Chilling Moments

Half Mag / Half Zine

The avocado has claimed the status as the number one most consumed exotic fruit in the Netherlands. Statistics Netherlands reports that the avocado is now more popular than bananas, grapes and oranges.

Last year 1.1 billion euros worth of avocados were imported to the Netherlands. 90 percent of the avocado imports go to other European countries, especially to Germany and Scandinavia. At the moment, the Netherlands is the largest European exporter.

One of these exporters is Nature’s Pride in Maasdijk which sells to over 28 countries. The company noticed the increasing trendiness of avos beginning over 15 years ago, the company said to NOS. On average the Dutch currently consume twelve avocados per year. That is four times the amount of 2008.

Each week 1.5 million kilograms of avocados stream into the storage halls of Nature’s Pride. “We see that the consumer has let the supermarkets know avocado is tasty”, commercial director of Nature’s Pride, Adrielle Dankier, said to NOS.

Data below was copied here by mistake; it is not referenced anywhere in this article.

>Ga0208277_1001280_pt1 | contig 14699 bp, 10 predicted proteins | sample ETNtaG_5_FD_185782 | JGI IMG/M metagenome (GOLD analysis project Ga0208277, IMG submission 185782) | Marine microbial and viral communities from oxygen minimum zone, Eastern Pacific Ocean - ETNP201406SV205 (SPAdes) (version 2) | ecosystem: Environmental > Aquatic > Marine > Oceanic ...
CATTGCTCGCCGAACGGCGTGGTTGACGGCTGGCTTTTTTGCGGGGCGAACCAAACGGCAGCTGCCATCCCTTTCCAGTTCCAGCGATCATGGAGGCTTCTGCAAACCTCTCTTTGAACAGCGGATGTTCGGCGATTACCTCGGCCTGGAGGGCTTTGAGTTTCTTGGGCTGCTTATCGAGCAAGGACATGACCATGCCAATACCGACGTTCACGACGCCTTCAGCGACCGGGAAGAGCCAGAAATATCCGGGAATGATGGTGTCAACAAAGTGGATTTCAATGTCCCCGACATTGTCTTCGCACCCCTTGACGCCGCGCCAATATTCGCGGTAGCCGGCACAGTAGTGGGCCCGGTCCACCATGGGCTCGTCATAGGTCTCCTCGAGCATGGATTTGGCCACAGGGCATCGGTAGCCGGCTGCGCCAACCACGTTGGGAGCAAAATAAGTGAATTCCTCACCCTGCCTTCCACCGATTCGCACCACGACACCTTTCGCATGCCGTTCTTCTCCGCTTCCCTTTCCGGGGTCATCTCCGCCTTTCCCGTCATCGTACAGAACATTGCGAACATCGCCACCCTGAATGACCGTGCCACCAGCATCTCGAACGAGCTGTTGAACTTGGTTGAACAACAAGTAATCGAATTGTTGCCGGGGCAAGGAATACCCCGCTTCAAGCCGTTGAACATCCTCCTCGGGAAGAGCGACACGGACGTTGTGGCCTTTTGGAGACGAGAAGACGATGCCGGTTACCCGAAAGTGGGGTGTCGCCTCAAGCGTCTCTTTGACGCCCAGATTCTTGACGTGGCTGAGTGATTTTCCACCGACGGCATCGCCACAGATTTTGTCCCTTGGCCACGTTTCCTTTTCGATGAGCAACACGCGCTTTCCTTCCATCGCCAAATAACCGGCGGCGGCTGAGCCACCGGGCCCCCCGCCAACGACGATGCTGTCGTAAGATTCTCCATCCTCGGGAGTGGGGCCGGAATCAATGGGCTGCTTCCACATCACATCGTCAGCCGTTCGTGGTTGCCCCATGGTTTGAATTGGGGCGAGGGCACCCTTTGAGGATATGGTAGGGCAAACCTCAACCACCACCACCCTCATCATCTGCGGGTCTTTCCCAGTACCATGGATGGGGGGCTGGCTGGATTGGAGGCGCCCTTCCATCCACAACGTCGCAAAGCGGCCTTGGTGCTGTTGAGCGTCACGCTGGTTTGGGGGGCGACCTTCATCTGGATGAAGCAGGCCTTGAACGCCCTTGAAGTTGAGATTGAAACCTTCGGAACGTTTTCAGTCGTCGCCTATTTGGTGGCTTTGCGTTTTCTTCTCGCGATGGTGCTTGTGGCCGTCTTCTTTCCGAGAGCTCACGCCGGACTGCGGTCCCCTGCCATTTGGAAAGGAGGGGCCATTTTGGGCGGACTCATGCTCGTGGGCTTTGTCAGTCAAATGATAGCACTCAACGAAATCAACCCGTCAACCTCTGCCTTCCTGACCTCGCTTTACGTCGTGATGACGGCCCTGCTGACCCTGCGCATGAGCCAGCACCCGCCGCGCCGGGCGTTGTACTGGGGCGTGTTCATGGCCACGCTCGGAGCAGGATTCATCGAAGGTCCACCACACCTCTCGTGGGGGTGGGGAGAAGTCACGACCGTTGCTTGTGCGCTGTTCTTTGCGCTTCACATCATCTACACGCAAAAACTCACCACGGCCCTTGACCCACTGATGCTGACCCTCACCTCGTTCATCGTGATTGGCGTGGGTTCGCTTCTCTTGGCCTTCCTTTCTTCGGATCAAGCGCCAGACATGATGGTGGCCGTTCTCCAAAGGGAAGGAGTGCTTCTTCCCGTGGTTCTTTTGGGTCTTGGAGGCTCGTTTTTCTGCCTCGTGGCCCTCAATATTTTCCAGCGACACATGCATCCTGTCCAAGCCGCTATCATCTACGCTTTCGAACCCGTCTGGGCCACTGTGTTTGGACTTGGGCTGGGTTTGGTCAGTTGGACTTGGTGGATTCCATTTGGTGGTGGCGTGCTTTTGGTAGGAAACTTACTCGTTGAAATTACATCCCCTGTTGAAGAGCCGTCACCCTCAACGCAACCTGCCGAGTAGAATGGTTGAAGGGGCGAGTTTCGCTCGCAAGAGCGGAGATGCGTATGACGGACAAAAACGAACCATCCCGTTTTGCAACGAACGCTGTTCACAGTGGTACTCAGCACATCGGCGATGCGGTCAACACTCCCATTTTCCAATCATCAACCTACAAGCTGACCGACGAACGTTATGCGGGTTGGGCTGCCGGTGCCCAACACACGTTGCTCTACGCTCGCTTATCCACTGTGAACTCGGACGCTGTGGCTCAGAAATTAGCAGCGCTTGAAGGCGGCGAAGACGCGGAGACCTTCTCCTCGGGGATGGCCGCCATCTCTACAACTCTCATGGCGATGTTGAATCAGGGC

According to the company, the taste for avocados is far from over. “Just over 30 percent of all people buy avocados. We expect the growth to continue”, Dankier says.

Avocados have become known as “green gold” in their countries of origin due to their popular demand in Western countries. Most of the avocados come from Peru, Chile, Colombia, South-Africa.

The hunger for avocados, however, also comes at an environmental cost. Their production requires large amounts of water and forests are being felled to make space for avocado farms.

Researcher Manuel Ochoa Ayala from the World Economic Forum reminds consumers to shop consciously. “What you eat with friends and family can destroy an entire eco-system. Think of that the next time you eat tortilla chips with guacamole.”

Nature’s Pride says they are working together with the farmers to ensure sustainable production. “It is also relative, the water consumption of avocados is only a fraction of the water needed to produce meat”, Dankier argued. “Everything that grows needs water. It’s about whether there is enough water in the area to produce sustainably. You have to make a conscious choice about that.”